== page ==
• In accordance with further aspects of the present technique, an integrated ventilation system is presented. The integrated ventilation system includes a ventilation system configured to provide artificial respiration to a patient, wherein the ventilation system is operationally coupled to the patient via a breathing tube. In addition, the integrated ventilation system includes an occlusion mobilizing module configured to automatically mobilize an occlusion from the breathing tube by regulating an inspiratory flow, an expiratory flow, or a combination thereof.
  • DRAWINGS
  • These and other features, aspects, and advantages of the present invention will become better understood when the following detailed description is read with reference to the accompanying drawings in which like characters represent like parts throughout the drawings, wherein:
  • FIG. 1 is a block diagram of a ventilation system configured to automatically mobilize occlusions from a breathing tube, in accordance with aspects of the present technique;
  • FIG. 2 is a block diagram of an embodiment of a ventilation system of FIG. 1, in accordance with aspects of the present technique;
  • FIG. 3 is a flow chart illustrating an exemplary method for mobilizing occlusions from a breathing tube using the exemplary ventilation system of FIG. 1, in accordance with aspects of the present technique;
  • FIG. 4 is a flow chart illustrating an exemplary method for initiating mobilization of occlusions from a breathing tube using the exemplary ventilation system of FIG. 1, in accordance with aspects of the present technique;
  • FIG. 5 is a flow chart illustrating an exemplary occlusion mobilizing maneuver for mobilizing occlusions from a breathing tube, in accordance with aspects of the present technique; and
  • FIG. 6 is a flow chart illustrating an exemplary method for regulating inspiratory flow and/or expiratory flow for mobilizing occlusions from a breathing tube, in accordance with aspects of the present technique.
  • DETAILED DESCRIPTION
  • FIG. 1 is a block diagram of an exemplary ventilation system 10 that may be configured to aid in mobilizing one or more occlusions from a breathing tube, where the breathing tube may be disposed in a patient 12, in accordance with aspects of the present technique. In other words, the exemplary ventilation system 10 may be configured to aid a traditional ICU ventilator in mobilizing occlusions from the patient 12, thereby enhancing clinical workflow by circumventing use of suction and/or a suction catheter to mobilize occlusions in the breathing tube, and minimizing discomfort to the patient 12.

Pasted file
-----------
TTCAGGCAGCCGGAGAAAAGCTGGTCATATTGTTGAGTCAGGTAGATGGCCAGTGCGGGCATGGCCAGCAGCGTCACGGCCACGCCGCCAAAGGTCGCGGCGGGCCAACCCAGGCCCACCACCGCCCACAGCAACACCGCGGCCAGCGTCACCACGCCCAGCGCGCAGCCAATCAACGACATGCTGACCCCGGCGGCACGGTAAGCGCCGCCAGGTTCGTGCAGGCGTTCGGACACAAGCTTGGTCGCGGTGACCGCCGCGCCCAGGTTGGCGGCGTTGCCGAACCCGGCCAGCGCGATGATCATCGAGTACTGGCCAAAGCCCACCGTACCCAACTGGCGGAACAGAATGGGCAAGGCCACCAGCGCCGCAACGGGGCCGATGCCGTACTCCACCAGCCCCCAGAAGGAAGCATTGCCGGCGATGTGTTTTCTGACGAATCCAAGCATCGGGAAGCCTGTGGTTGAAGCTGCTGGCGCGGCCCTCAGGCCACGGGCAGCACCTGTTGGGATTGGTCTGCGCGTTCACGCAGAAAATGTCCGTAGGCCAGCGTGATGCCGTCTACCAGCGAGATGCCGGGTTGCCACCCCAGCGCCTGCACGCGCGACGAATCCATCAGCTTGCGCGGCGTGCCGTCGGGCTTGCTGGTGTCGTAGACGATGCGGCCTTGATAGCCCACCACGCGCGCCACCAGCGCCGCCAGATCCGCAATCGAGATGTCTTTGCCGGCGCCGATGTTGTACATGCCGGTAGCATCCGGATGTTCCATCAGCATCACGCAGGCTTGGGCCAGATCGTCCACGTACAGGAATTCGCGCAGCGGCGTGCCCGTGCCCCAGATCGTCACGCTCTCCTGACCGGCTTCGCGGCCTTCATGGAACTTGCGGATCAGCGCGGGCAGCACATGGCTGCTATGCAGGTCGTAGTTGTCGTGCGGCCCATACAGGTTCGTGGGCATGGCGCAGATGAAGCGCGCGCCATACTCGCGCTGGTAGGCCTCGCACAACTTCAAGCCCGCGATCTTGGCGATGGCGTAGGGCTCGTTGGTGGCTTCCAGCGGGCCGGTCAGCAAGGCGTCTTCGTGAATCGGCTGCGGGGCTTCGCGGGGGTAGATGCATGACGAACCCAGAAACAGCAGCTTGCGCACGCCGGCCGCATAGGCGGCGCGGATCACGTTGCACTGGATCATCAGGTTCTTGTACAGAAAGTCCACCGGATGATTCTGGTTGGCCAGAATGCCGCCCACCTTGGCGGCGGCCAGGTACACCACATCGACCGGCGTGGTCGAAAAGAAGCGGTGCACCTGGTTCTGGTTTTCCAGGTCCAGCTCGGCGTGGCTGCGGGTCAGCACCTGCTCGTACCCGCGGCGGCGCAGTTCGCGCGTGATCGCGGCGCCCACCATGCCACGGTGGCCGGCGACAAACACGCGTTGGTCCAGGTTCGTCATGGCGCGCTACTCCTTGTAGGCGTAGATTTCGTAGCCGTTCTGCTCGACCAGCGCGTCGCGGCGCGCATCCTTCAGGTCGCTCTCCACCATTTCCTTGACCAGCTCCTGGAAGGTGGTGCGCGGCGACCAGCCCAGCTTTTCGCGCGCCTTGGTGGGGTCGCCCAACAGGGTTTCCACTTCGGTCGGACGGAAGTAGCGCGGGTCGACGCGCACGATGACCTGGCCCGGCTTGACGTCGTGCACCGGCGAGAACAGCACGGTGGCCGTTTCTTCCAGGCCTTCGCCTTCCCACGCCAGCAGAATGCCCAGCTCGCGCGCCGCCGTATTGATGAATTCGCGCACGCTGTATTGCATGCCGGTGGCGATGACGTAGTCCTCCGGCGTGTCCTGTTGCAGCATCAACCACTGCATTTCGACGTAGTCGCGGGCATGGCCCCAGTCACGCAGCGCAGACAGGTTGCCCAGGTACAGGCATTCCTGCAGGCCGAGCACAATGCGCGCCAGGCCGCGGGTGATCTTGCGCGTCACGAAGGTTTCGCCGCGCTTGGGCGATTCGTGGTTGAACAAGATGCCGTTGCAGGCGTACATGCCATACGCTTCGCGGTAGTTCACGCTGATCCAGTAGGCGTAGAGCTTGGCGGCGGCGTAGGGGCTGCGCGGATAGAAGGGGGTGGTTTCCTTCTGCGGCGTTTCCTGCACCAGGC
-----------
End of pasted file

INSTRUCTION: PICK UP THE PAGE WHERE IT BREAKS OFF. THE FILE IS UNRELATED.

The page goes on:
• The ventilation system 10 may generally be operationally coupled to the patient 12 via a breathing tube. Unfortunately, a problem commonly encountered during use of the breathing tube includes occlusions in the breathing tube. More particularly, the breathing tube may become occluded with a mucus plug and/or other debris, thereby causing discomfort to the patient 12 and diminishing the effectiveness of the ventilation system 10. According to exemplary aspects of the present technique, a module configured to advantageously aid a traditional ventilation system in automatically mobilizing any occlusions in the breathing tube, is presented.
  • Furthermore, in FIG. 1, the ventilation system 10 is shown as being operationally coupled to the patient 12. In one embodiment, the ventilation system 10 may include a ventilator 14, such as an ICU ventilator. As will be appreciated, the ICU ventilator 14 is a machine that may be configured to aid the patient 12 in breathing through a tube, such as a breathing tube 18, that is typically inserted into the trachea of the patient 12 via the mouth or nose of the patient 12, where the breathing tube 18 is operationally coupled to the ICU ventilator 14. It may be noted that the terms breathing tube and breathing circuit may be used interchangeably. Further, the ICU ventilator 14 may also include a first connector 20 and a second connector 22. The first connector 20 and the second connector 22 may be configured to aid in operationally coupling the ICU ventilator 14 to the patient 12 via the breathing tube 18.
  • As noted hereinabove, the patient 12 may be operationally coupled to the ICU ventilator 14 via the breathing tube 18. The breathing tube 18 may include an inspiratory branch 24 and an expiratory branch 26. In the embodiment illustrated in FIG. 1, breathing tube 18 is shown as being operationally coupled to the first connector 20 of the ICU ventilator 14 via the inspiratory branch 24. The ICU ventilator 14 may be configured to pump gas into the lungs of the patient 12 through the inspiratory branch 24. In a similar fashion, the breathing tube 18 is also shown as being operationally coupled to the second connector 22 of the ICU ventilator 14 via the expiratory branch 26. The ICU ventilator 14 may be configured to aid in the exhalation of gas from the lungs of the patient 12 through the expiratory branch 26.
  • Generally, the breathing tube 18 may be inserted through the mouth of the patient 12 and advanced into the patient's airway until a distal end (not shown in FIG. 1) of the breathing tube 18 passes through the patient's larynx (not shown in FIG. 1). As will be appreciated by those skilled in the art, the breathing tube 18 may become occluded or blocked by an occlusion (not shown in FIG. 1). The occlusion may include a mucus plug and/or other debris, for example. Furthermore, the occlusion may pose a serious health risk to the patient 12 and/or cause discomfort to the patient 12. Additionally, the occlusion may also diminish the effectiveness of the ventilator system 10.